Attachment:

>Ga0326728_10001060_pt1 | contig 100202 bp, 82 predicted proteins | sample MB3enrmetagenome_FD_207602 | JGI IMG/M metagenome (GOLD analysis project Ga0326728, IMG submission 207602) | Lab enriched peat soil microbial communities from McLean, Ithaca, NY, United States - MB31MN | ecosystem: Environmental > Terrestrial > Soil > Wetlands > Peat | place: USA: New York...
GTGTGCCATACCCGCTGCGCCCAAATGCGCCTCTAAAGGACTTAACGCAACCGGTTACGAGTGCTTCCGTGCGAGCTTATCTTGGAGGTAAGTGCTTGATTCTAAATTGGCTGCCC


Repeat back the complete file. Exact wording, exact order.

>Ga0326728_10001060_pt1 | contig 100202 bp, 82 predicted proteins | sample MB3enrmetagenome_FD_207602 | JGI IMG/M metagenome (GOLD analysis project Ga0326728, IMG submission 207602) | Lab enriched peat soil microbial communities from McLean, Ithaca, NY, United States - MB31MN | ecosystem: Environmental > Terrestrial > Soil > Wetlands > Peat | place: USA: New York...
GTGTGCCATACCCGCTGCGCCCAAATGCGCCTCTAAAGGACTTAACGCAACCGGTTACGAGTGCTTCCGTGCGAGCTTATCTTGGAGGTAAGTGCTTGATTCTAAATTGGCTGCCC